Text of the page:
The institution of the family, critical to the development of children, is under enormous stress because American society cares more about business than raising its young, a leading authority on pediatrics and child development told a conference of specialists.
Speaking at the Graduate School of Education’s (GSE) Sixth Annual Young Child Expo and Conference on April 18, Dr. T. Berry Brazelton, professor of pediatrics emeritus at Harvard Medical School, encouraged child development professionals to incorporate struggling families into their outreach and intervention practices to help ease damaging societal effects on young children.
“We are the least child and family oriented society in the world,” Brazelton told an audience of several hundred attendees at the New York Hilton. “Every bit of research that we have shows us that family rituals are critical. If we don’t include the family in our outreach and intervention, whatever we do [for the child]is short-lived.”
Brazelton, who has researched societal effects on developing children all over the world, founded the Touchpoints Children’s Hospital in Boston in 1993 to help reshape the concept of “child care” into “family care.” Lack of day care for working parents, poor or no medical care, immigration woes and race and class discrimination can be passed on quickly to young children, he said.
“It’s a very tenuous thing we’ve set up,” he said.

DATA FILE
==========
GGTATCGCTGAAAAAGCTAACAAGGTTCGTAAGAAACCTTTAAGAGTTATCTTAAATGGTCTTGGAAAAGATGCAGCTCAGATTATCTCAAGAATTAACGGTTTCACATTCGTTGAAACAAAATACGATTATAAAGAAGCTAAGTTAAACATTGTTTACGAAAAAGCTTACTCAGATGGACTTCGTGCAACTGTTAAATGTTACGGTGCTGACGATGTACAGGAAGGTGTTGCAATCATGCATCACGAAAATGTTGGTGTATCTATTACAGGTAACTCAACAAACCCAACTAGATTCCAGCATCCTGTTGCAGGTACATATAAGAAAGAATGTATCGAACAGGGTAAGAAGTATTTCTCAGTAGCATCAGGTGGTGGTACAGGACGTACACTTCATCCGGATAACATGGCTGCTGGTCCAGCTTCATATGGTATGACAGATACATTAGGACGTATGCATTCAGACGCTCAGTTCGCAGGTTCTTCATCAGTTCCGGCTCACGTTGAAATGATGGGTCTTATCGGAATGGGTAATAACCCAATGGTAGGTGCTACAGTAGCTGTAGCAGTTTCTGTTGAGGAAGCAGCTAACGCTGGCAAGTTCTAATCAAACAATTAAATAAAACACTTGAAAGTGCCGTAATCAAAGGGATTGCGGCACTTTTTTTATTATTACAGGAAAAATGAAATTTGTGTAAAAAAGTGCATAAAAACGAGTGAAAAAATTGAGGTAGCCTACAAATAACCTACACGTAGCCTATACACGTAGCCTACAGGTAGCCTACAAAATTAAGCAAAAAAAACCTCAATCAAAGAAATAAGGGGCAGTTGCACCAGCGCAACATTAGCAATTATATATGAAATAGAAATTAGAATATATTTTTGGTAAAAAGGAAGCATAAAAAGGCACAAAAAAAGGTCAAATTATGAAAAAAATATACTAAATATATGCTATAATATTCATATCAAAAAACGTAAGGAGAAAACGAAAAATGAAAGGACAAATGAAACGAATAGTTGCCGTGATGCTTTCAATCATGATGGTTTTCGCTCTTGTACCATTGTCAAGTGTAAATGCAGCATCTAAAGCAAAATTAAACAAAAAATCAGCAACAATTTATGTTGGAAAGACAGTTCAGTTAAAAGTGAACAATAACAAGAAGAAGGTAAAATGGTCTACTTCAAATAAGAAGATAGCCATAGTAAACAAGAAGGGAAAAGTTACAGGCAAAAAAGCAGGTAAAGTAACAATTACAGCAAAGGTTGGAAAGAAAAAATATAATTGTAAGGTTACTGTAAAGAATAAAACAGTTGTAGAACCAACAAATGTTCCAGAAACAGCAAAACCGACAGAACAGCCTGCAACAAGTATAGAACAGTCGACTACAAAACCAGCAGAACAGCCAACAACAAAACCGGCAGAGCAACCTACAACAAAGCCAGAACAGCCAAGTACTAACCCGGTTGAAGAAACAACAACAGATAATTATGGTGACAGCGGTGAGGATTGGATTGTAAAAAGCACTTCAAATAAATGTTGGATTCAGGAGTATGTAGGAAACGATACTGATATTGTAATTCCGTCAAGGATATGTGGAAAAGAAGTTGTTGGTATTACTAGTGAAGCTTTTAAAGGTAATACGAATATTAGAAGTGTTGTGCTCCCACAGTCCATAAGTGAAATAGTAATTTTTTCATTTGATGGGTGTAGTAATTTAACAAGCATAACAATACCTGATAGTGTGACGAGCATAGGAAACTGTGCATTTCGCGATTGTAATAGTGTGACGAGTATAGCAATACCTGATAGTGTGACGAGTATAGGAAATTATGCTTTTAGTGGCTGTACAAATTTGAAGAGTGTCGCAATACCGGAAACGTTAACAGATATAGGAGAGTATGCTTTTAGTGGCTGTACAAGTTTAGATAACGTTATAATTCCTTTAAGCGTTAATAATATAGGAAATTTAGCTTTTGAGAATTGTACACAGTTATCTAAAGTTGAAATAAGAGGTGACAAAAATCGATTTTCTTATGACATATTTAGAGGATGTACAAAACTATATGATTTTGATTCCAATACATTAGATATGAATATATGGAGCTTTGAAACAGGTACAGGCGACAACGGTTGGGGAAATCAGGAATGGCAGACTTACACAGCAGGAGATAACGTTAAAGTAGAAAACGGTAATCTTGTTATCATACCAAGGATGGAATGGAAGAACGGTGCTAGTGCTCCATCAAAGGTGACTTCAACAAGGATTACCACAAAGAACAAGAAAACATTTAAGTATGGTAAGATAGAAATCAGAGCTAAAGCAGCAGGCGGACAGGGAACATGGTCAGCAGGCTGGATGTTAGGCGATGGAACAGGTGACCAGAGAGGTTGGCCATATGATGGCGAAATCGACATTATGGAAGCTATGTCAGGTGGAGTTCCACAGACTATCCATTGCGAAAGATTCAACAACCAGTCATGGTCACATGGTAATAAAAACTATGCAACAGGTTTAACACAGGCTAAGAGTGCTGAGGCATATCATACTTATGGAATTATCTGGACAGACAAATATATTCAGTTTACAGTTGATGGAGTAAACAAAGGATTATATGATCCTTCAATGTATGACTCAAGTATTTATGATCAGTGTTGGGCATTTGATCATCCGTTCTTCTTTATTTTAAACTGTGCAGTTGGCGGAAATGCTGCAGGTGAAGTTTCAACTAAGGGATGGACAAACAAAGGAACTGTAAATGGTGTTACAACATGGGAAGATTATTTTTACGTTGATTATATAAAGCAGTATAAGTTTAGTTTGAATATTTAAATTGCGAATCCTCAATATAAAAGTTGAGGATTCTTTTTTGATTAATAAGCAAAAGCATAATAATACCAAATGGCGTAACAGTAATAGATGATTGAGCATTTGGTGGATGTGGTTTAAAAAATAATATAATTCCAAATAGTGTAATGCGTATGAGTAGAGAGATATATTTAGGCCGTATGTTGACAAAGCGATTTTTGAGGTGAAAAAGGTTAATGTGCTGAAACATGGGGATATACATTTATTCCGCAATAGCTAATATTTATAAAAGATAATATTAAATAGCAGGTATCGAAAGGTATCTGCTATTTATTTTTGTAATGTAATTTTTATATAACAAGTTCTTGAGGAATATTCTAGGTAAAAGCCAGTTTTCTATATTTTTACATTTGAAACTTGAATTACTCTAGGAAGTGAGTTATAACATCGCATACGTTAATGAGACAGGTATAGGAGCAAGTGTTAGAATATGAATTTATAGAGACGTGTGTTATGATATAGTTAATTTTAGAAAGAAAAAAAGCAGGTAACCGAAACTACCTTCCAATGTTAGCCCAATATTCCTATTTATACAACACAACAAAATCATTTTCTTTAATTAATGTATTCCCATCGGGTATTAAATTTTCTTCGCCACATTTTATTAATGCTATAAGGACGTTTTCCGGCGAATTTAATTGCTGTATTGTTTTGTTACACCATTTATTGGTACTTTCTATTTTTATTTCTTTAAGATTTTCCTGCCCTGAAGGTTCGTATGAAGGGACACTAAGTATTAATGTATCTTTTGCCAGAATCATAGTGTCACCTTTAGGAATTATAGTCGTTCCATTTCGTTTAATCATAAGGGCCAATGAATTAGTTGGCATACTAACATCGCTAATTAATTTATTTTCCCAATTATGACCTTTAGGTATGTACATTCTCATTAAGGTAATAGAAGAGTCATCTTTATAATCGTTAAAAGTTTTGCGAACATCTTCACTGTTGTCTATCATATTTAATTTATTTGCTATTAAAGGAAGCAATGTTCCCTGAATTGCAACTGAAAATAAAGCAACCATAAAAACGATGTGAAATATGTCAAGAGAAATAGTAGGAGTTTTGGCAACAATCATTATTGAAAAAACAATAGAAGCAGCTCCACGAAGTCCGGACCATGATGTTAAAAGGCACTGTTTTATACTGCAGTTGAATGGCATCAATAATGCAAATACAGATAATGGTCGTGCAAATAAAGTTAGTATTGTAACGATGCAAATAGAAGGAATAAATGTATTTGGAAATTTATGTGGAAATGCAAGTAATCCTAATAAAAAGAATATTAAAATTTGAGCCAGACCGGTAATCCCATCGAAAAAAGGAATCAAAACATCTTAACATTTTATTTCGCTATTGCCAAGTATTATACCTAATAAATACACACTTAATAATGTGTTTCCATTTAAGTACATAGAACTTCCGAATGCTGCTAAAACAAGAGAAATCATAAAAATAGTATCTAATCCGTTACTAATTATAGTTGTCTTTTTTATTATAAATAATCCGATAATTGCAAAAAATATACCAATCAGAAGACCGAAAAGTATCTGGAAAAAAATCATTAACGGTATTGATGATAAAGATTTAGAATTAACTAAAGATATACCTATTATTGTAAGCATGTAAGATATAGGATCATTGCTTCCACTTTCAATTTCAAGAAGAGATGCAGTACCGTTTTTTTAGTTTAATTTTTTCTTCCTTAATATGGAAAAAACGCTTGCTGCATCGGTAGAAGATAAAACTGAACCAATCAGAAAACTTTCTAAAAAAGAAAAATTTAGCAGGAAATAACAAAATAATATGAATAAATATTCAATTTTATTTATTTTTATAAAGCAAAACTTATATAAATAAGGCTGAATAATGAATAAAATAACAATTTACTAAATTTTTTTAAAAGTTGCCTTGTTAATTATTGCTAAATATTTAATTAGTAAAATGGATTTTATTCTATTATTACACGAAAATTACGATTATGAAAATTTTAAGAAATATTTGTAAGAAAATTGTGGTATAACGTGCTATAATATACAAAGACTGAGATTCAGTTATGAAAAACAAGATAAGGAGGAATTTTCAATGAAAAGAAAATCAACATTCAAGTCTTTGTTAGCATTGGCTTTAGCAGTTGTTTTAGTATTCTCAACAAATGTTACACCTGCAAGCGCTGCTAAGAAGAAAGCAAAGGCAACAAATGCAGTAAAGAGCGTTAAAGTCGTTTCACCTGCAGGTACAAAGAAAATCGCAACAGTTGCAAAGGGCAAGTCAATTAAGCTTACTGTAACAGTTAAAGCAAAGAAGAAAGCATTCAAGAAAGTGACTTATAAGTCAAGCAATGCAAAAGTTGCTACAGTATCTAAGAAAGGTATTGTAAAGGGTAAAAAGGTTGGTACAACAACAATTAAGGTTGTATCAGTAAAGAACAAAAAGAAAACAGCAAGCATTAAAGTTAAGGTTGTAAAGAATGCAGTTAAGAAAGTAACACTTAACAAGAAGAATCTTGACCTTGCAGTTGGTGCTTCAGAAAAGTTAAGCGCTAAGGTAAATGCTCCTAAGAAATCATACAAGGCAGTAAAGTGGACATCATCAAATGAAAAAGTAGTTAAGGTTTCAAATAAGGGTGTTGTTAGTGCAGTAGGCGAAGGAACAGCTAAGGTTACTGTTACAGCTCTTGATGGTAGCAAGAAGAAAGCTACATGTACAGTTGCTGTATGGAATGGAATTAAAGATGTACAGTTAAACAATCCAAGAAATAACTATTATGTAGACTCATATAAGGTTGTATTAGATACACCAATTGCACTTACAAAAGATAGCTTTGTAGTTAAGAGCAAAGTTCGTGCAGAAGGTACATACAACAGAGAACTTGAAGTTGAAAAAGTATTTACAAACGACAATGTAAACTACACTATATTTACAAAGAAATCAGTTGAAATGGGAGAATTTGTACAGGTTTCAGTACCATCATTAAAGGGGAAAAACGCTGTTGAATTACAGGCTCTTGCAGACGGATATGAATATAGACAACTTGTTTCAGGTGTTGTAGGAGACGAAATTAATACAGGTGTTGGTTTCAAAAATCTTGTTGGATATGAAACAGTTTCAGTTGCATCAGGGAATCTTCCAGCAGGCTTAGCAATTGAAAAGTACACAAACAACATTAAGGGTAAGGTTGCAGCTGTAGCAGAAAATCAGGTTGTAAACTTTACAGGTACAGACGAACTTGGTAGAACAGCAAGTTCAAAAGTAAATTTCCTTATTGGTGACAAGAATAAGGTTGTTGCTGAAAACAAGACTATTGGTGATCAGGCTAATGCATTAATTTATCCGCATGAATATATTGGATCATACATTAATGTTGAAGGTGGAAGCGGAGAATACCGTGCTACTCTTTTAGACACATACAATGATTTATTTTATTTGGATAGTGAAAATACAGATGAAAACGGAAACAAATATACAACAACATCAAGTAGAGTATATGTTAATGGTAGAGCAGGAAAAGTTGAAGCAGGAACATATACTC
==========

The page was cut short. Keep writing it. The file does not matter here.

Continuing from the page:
Brazelton underlined the importance of environment in child development by citing two cultural examples: In Kenya, he said, babies walk by seven months of age because they are bounced and pulled to their feet by all people in the village, and are encouraged from a young age to stand. In Asian and Mexican cultures, Brazelton said, babies are exposed to quiet speech and low-key movement, which facilitate a high degree of auditory and visual capacity. The result, he said, is that the ability in such children to concentrate is much higher than in western babies.
Outlining a paradigm shift called the “touchpoints” model, Brazelton told the audience of education professionals that they must emphasize something positive about every child they treat and must collaborate with parents to empower them in their own child’s cognitive and emotional development.
“If we want them to succeed, we have to be part of their family system,” he said. “We have to speak their language, believe in their culture, understand their religion and let them know we are there with them.”
GSE began its Early Childhood Conference in 2003 with 15 registrants; this year’s event, co-sponsored by Los Niños Services, drew a record 1,000 people and 50 exhibitors. James Hennessy, Ph.D., dean of GSE, said the school sponsors the conference as a way to help close the achievement gap between vulnerable children and those who are more fortunate.
“Closing that gap is not going to occur if all we do is apply remedial services,” Hennessy said. “Prevention is more important. What you [professionals]are doing with young children is developing programs that will prevent the occurrence of problems.”